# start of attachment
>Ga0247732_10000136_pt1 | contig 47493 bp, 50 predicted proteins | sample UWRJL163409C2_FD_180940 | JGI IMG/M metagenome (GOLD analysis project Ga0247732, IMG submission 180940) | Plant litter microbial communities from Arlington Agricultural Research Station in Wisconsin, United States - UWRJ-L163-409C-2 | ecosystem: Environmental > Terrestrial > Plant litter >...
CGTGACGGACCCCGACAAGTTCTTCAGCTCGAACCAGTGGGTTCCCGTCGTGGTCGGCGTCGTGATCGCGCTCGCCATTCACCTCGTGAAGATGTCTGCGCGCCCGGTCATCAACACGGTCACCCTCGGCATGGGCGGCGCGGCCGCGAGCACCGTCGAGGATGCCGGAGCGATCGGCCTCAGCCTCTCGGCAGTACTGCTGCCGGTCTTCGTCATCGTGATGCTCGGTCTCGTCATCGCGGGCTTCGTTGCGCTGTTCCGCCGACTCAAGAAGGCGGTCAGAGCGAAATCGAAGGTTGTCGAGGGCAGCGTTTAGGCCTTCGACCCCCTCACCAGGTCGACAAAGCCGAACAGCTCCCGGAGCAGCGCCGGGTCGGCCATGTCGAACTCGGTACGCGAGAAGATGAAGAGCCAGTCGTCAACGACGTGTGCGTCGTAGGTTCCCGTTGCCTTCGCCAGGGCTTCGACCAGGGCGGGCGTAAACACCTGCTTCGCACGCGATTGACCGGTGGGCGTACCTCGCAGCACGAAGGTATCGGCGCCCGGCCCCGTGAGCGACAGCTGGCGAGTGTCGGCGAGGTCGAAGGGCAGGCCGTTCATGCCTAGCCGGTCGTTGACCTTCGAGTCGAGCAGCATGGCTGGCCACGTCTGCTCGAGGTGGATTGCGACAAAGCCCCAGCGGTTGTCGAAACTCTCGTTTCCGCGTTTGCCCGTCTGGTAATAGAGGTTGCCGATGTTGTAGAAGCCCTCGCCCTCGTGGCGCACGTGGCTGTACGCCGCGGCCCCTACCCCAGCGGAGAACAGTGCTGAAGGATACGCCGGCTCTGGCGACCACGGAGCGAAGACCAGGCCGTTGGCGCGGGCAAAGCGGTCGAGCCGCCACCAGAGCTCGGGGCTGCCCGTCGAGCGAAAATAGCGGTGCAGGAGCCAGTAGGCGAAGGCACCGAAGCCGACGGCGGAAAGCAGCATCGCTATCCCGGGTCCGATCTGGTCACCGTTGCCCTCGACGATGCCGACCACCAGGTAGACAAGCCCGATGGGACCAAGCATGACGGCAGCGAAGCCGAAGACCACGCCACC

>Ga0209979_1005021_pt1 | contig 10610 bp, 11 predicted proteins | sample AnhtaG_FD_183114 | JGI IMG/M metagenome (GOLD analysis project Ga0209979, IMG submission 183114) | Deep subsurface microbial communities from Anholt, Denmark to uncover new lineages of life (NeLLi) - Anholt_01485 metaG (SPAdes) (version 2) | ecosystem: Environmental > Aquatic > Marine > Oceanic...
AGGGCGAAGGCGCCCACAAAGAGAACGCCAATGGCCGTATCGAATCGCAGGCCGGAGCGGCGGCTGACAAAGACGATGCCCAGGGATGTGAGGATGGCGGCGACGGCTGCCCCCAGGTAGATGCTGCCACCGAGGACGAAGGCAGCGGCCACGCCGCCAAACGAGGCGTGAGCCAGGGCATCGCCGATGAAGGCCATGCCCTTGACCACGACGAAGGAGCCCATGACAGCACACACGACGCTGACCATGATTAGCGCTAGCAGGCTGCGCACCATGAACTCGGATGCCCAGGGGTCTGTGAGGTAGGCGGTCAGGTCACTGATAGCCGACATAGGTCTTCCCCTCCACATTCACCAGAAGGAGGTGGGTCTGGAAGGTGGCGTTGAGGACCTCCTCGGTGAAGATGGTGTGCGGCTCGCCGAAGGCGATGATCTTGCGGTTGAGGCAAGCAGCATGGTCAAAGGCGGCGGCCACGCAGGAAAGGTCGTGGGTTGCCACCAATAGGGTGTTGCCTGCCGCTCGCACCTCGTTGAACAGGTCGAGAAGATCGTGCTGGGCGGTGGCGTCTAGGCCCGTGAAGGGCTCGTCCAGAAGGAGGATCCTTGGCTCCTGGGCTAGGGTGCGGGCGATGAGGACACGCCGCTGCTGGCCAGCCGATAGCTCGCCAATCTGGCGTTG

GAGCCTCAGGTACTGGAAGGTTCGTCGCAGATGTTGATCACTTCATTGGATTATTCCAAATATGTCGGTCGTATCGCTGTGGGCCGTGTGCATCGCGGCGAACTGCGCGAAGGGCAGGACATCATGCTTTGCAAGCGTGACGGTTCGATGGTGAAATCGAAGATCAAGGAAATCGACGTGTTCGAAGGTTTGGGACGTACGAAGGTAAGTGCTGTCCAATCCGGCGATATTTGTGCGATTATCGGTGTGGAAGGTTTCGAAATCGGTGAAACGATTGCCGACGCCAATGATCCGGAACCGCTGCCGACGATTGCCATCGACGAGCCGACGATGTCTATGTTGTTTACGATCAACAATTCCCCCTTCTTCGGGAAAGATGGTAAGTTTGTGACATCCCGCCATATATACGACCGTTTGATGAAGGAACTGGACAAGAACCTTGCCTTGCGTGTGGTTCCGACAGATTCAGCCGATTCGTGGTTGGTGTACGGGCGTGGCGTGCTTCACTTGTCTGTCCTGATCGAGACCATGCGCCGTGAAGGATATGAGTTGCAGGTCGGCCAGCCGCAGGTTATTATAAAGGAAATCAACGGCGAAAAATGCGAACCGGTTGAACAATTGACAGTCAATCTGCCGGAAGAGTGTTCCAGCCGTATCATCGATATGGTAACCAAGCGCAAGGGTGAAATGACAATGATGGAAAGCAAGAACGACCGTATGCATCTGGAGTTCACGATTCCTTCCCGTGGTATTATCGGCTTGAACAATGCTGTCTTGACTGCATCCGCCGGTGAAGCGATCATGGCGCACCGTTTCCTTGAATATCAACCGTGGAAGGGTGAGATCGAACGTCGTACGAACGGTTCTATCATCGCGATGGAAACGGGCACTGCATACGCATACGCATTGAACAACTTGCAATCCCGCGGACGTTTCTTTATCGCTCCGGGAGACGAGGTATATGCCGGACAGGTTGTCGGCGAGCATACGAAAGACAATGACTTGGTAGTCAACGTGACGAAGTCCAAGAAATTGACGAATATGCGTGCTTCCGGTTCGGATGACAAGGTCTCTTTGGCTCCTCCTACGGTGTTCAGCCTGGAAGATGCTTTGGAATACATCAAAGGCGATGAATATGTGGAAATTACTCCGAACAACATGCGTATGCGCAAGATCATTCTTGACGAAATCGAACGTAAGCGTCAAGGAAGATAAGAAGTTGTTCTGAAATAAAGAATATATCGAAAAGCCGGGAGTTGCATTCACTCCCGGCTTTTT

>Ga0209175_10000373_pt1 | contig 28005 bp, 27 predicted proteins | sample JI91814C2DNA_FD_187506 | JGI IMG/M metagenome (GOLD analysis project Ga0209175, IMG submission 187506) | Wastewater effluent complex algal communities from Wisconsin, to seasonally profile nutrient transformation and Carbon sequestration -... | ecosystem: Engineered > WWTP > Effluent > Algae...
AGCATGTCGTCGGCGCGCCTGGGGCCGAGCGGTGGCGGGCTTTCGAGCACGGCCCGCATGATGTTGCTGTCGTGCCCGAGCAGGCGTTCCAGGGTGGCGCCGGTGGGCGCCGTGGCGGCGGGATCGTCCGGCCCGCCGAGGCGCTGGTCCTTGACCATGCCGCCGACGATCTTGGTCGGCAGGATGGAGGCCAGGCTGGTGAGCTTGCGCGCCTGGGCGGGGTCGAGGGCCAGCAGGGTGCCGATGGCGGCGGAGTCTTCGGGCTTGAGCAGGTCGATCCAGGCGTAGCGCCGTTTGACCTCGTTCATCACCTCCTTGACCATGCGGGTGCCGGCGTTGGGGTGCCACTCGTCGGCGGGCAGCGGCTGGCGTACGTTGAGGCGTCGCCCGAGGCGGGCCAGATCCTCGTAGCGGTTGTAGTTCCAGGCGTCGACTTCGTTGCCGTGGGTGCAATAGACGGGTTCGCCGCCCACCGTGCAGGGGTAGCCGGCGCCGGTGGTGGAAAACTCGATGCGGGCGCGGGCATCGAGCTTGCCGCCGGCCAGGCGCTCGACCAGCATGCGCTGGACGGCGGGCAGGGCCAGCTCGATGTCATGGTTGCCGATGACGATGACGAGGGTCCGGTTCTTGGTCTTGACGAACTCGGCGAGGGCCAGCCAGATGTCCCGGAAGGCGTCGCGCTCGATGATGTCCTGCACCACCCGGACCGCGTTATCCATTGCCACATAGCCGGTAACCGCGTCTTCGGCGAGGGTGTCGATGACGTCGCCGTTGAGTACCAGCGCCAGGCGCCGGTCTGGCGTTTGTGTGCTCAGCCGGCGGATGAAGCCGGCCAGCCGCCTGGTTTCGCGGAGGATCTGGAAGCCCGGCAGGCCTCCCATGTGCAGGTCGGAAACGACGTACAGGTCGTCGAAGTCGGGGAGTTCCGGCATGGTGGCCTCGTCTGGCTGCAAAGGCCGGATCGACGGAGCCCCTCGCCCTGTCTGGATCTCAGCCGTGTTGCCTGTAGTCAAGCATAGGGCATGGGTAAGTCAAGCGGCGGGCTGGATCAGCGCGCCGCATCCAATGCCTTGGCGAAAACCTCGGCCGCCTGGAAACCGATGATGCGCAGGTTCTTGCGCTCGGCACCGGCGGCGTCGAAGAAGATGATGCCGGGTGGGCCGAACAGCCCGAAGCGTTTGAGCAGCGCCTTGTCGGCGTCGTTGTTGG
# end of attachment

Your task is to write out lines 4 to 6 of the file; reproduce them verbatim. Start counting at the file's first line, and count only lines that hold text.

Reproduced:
AGGGCGAAGGCGCCCACAAAGAGAACGCCAATGGCCGTATCGAATCGCAGGCCGGAGCGGCGGCTGACAAAGACGATGCCCAGGGATGTGAGGATGGCGGCGACGGCTGCCCCCAGGTAGATGCTGCCACCGAGGACGAAGGCAGCGGCCACGCCGCCAAACGAGGCGTGAGCCAGGGCATCGCCGATGAAGGCCATGCCCTTGACCACGACGAAGGAGCCCATGACAGCACACACGACGCTGACCATGATTAGCGCTAGCAGGCTGCGCACCATGAACTCGGATGCCCAGGGGTCTGTGAGGTAGGCGGTCAGGTCACTGATAGCCGACATAGGTCTTCCCCTCCACATTCACCAGAAGGAGGTGGGTCTGGAAGGTGGCGTTGAGGACCTCCTCGGTGAAGATGGTGTGCGGCTCGCCGAAGGCGATGATCTTGCGGTTGAGGCAAGCAGCATGGTCAAAGGCGGCGGCCACGCAGGAAAGGTCGTGGGTTGCCACCAATAGGGTGTTGCCTGCCGCTCGCACCTCGTTGAACAGGTCGAGAAGATCGTGCTGGGCGGTGGCGTCTAGGCCCGTGAAGGGCTCGTCCAGAAGGAGGATCCTTGGCTCCTGGGCTAGGGTGCGGGCGATGAGGACACGCCGCTGCTGGCCAGCCGATAGCTCGCCAATCTGGCGTTG

GAGCCTCAGGTACTGGAAGGTTCGTCGCAGATGTTGATCACTTCATTGGATTATTCCAAATATGTCGGTCGTATCGCTGTGGGCCGTGTGCATCGCGGCGAACTGCGCGAAGGGCAGGACATCATGCTTTGCAAGCGTGACGGTTCGATGGTGAAATCGAAGATCAAGGAAATCGACGTGTTCGAAGGTTTGGGACGTACGAAGGTAAGTGCTGTCCAATCCGGCGATATTTGTGCGATTATCGGTGTGGAAGGTTTCGAAATCGGTGAAACGATTGCCGACGCCAATGATCCGGAACCGCTGCCGACGATTGCCATCGACGAGCCGACGATGTCTATGTTGTTTACGATCAACAATTCCCCCTTCTTCGGGAAAGATGGTAAGTTTGTGACATCCCGCCATATATACGACCGTTTGATGAAGGAACTGGACAAGAACCTTGCCTTGCGTGTGGTTCCGACAGATTCAGCCGATTCGTGGTTGGTGTACGGGCGTGGCGTGCTTCACTTGTCTGTCCTGATCGAGACCATGCGCCGTGAAGGATATGAGTTGCAGGTCGGCCAGCCGCAGGTTATTATAAAGGAAATCAACGGCGAAAAATGCGAACCGGTTGAACAATTGACAGTCAATCTGCCGGAAGAGTGTTCCAGCCGTATCATCGATATGGTAACCAAGCGCAAGGGTGAAATGACAATGATGGAAAGCAAGAACGACCGTATGCATCTGGAGTTCACGATTCCTTCCCGTGGTATTATCGGCTTGAACAATGCTGTCTTGACTGCATCCGCCGGTGAAGCGATCATGGCGCACCGTTTCCTTGAATATCAACCGTGGAAGGGTGAGATCGAACGTCGTACGAACGGTTCTATCATCGCGATGGAAACGGGCACTGCATACGCATACGCATTGAACAACTTGCAATCCCGCGGACGTTTCTTTATCGCTCCGGGAGACGAGGTATATGCCGGACAGGTTGTCGGCGAGCATACGAAAGACAATGACTTGGTAGTCAACGTGACGAAGTCCAAGAAATTGACGAATATGCGTGCTTCCGGTTCGGATGACAAGGTCTCTTTGGCTCCTCCTACGGTGTTCAGCCTGGAAGATGCTTTGGAATACATCAAAGGCGATGAATATGTGGAAATTACTCCGAACAACATGCGTATGCGCAAGATCATTCTTGACGAAATCGAACGTAAGCGTCAAGGAAGATAAGAAGTTGTTCTGAAATAAAGAATATATCGAAAAGCCGGGAGTTGCATTCACTCCCGGCTTTTT

>Ga0209175_10000373_pt1 | contig 28005 bp, 27 predicted proteins | sample JI91814C2DNA_FD_187506 | JGI IMG/M metagenome (GOLD analysis project Ga0209175, IMG submission 187506) | Wastewater effluent complex algal communities from Wisconsin, to seasonally profile nutrient transformation and Carbon sequestration -... | ecosystem: Engineered > WWTP > Effluent > Algae...